from one place to another. I explained it in terms of suggestion and hallucination: of the mind fooling itself. I geared her into a state of fascination as regards the possibility of hallucination and spoke a lot about my own experiments with powerful visual suggestion. I asked her if she was happy to try this with her watch, or whether she would like to choose something else from her room which she could imagine as clearly. I offered her the choice, but she decided to stick with the watch. I held out my hand, empty and palm up, in front of her, and asked her to see the watch there. I told her to build the image of it slowly in her mind. I kept my hand motionless throughout. I asked further questions about it to intensify her imagining of the watch, such as what time she imagined it to say, and I used various hypnotic techniques until I knew that she would mildly start to hallucinate it there. I told her to pick. it up and feel it in her fingers, arid kept her absolutely focussed. I was not sure how clearly she was seeing it, but she was genuinely entering into the experience of it, which was what I wanted. I explained that the experience of the watch may only be in her mind, but that some people would mistake these mind-pictures for the real thing. Suddenly it became clear that she could see it with complete clarity on my palm. She could pick it up, feel it and so on. She was seeing it at exactly the hour that she imagined. I have never had a reaction from a spectator that expressed such profound bewilderment as at that time. She sat there with a completely convincing hallucination of her watch, and her mind was telling her it was real, which she knew to be an impossibility. I told her that if she thought it to be real, then in a sense it became real. I said that I could by now see it myself, though I described it slightly differently to how she imagined it.
If anyone has had a true experience of magic while taking part in my performances, this lady certainly did. As you may have gathered, I stole the watch earlier and just struck gold. Clearly her wearing the watch was an extremely rare occurrence, and her presumption was that she did not have it on. She genuinely believed it to be at home. When she came to get a drink and we had our initial discussion about psychological techniques, my pian was simply to let her see that her watch was missing, and then hand it to her. Because I had stolen it long before but had not been asked for it back, I knew that she had not noticed its absence, and would believe that I had stolen it impossibly during our conversation at the bar. She would have been very impressed, but when she said that she didn’t wear one, I saw the opportunity for something extraordinary. By making her visualise it very clearly in exactly the spot she knew it to occupy at home, I was reinforcing tenfold the belief that it was indeed there. The more clearly she imagined it, the more it became impressed in her mind, and the more she invested in the proceedings. I knew that she wouldn’t then change her mind and choose to imagine something else in its place when I offered her the chance of working with another item. The watch was just too clear in her mind. Of course, when it was done, I could say, “it’s interesting that you chose to do that with your watch. Recently I tried it and a lady decided to do it with her keys, which she knew she had left at home. When I asked you to choose something. did you see some weird animal-shaped china thing? What was that?” I asked this in the knowledge that when I offered her the chance to change her mind, she would have scanned her dressing table in her mind and seen a few other objects, but disregarded them. By mentioning a common dressing-table object at this point, I not only score a bonus point for a bit of mind-reading, but suddenly she remembers having a choice as to which item to use. That was a lucky day, but these things happen if you have the flexibility to allow them to. Let me briefly describe a more reliable idea, which I use whenever I can, to further illustrate this notion of using pick-pocketing for more imaginative uses. How about this? You ask a friend if he has a wallet. If he does, you ask him to remove any card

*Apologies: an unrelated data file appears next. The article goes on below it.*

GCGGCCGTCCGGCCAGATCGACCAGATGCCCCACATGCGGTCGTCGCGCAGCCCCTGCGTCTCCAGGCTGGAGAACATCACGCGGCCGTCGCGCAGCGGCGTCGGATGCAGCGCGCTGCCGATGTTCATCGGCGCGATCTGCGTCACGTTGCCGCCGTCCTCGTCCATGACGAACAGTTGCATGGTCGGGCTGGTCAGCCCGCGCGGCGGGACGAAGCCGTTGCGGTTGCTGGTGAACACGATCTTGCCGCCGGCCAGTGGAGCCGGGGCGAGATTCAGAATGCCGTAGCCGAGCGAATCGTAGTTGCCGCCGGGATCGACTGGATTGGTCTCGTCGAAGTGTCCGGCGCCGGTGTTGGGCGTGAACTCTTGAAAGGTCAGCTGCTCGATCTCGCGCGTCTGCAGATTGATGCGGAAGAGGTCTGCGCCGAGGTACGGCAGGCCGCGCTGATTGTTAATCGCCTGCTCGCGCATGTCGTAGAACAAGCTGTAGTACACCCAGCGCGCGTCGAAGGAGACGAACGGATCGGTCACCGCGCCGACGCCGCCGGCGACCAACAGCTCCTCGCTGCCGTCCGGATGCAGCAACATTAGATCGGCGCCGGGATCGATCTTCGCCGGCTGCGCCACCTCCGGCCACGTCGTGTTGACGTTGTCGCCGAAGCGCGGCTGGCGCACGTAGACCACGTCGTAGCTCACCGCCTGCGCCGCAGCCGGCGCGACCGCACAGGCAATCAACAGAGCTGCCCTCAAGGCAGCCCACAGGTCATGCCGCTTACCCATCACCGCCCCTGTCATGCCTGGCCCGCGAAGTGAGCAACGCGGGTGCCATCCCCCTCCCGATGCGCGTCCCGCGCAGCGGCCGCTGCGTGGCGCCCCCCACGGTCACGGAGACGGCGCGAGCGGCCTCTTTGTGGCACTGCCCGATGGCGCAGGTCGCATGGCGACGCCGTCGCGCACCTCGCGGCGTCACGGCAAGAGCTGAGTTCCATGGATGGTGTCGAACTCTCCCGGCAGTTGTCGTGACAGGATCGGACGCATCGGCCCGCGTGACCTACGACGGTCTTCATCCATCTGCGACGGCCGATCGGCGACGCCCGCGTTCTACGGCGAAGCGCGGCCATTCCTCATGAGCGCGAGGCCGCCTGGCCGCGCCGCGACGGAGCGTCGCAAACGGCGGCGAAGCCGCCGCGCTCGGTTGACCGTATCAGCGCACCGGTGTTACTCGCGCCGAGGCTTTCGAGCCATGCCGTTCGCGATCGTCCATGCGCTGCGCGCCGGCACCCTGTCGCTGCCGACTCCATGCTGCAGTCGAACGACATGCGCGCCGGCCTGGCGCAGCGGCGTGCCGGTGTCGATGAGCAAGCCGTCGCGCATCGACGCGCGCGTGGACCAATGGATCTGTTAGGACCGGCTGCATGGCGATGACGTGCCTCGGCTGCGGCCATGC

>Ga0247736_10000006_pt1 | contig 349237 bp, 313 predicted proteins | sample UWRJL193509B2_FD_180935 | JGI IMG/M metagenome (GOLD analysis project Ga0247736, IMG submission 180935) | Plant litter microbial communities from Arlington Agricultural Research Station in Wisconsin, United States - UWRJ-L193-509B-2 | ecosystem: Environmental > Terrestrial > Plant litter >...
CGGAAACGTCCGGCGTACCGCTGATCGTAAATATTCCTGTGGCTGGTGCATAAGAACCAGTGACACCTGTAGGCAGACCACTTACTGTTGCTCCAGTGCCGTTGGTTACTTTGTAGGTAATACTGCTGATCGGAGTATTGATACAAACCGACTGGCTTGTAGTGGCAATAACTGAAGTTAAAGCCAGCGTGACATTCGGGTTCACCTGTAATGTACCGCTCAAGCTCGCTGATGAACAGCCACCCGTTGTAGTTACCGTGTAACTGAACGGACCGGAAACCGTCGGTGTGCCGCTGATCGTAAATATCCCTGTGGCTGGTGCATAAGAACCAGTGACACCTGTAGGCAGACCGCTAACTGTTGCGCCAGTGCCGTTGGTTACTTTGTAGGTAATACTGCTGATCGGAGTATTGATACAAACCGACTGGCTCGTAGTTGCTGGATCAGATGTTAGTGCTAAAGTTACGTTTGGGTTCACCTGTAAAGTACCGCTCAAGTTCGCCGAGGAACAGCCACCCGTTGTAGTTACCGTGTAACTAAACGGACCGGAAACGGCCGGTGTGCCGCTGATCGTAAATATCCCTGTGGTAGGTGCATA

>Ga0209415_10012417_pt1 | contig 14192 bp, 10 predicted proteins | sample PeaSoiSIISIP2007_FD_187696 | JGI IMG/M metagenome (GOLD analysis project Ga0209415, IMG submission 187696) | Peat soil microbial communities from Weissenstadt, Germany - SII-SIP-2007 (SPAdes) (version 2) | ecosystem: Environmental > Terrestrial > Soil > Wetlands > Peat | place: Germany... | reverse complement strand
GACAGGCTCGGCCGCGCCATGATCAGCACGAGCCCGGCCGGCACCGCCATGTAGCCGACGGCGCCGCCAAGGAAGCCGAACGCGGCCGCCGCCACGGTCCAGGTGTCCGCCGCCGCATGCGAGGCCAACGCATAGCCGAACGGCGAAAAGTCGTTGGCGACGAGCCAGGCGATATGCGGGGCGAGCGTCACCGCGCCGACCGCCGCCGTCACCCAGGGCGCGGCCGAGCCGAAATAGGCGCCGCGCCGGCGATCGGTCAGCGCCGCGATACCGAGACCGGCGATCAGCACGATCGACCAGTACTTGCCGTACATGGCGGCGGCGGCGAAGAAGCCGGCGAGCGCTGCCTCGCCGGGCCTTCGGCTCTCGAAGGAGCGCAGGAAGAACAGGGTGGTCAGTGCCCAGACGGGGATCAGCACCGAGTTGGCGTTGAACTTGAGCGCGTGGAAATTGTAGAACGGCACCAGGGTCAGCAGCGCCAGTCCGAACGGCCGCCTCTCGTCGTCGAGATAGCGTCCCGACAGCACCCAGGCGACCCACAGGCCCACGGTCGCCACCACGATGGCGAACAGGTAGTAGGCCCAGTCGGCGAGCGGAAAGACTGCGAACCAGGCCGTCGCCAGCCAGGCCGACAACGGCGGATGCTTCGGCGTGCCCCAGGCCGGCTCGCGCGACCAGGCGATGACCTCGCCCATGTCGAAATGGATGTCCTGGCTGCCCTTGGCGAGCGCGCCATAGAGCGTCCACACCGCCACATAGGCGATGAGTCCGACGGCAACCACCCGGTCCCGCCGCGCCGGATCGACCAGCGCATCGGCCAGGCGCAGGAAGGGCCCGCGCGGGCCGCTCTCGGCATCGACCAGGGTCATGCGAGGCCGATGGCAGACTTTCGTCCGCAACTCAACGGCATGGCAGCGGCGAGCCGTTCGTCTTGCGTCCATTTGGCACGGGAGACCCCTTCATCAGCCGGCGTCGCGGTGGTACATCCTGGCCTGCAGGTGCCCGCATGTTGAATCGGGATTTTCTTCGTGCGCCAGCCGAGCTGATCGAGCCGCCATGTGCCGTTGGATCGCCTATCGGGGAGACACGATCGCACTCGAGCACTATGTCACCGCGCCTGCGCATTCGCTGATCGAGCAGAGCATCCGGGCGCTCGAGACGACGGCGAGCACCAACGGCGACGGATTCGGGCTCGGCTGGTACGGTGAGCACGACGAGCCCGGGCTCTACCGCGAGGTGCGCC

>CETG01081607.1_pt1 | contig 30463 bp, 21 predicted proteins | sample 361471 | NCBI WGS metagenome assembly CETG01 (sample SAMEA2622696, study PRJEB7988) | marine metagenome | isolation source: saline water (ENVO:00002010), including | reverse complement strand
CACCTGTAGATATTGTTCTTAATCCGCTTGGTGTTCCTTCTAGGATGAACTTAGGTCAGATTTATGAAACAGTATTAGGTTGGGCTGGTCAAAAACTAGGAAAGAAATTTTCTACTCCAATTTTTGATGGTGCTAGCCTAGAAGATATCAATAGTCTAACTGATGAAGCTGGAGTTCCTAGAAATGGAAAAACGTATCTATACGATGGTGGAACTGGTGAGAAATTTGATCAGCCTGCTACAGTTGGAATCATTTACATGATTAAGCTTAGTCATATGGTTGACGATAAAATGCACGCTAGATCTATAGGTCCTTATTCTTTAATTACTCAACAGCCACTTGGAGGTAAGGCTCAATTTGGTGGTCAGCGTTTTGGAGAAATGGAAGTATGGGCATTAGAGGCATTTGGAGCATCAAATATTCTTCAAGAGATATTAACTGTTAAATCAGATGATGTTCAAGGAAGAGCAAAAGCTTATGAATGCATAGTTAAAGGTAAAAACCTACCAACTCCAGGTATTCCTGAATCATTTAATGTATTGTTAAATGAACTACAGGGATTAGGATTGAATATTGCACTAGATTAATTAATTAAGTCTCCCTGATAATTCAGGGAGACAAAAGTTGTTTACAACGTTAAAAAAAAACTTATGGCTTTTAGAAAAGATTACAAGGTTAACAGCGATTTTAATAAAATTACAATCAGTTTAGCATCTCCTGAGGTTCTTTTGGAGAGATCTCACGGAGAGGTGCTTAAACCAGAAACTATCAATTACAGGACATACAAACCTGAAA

from it such as a credit card, a drivers’ licence, a membership card or some such. As he removes it, you look away. You tell him to place his hand over the back of the card so that you are unable to see it. I should point out that you are genuinely unable to see the card. You then ask him to concentrate on any sequence of numbers or similar thing that the card may contain. We shall imagine that he is looking at his credit card number. Taking a scrap of paper, you ask him to think of one ol the numbers towards the beginning or end of the sequence. You tell him that number. Then, starting with that number in your mind, you impossibly, beautifully, start to call out the string of numbers, writing them down as you say them. Perhaps you get one wrong at the start, but your accuracy is enviable. You do nothing other than what I have said, and you can repeat it with a different card should you wish. You may thus read the number on any card without going anywhere near the wallet. —